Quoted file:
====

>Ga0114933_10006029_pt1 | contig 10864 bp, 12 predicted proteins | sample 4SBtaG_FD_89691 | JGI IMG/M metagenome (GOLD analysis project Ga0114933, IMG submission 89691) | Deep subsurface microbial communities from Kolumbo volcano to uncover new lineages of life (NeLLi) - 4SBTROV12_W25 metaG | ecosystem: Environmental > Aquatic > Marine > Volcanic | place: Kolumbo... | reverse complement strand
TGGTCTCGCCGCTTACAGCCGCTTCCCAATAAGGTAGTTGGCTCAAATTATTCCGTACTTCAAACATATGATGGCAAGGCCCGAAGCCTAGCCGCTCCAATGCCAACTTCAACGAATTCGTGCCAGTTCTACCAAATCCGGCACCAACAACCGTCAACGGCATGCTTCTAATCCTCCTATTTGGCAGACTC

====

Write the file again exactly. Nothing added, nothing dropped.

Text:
>Ga0114933_10006029_pt1 | contig 10864 bp, 12 predicted proteins | sample 4SBtaG_FD_89691 | JGI IMG/M metagenome (GOLD analysis project Ga0114933, IMG submission 89691) | Deep subsurface microbial communities from Kolumbo volcano to uncover new lineages of life (NeLLi) - 4SBTROV12_W25 metaG | ecosystem: Environmental > Aquatic > Marine > Volcanic | place: Kolumbo... | reverse complement strand
TGGTCTCGCCGCTTACAGCCGCTTCCCAATAAGGTAGTTGGCTCAAATTATTCCGTACTTCAAACATATGATGGCAAGGCCCGAAGCCTAGCCGCTCCAATGCCAACTTCAACGAATTCGTGCCAGTTCTACCAAATCCGGCACCAACAACCGTCAACGGCATGCTTCTAATCCTCCTATTTGGCAGACTC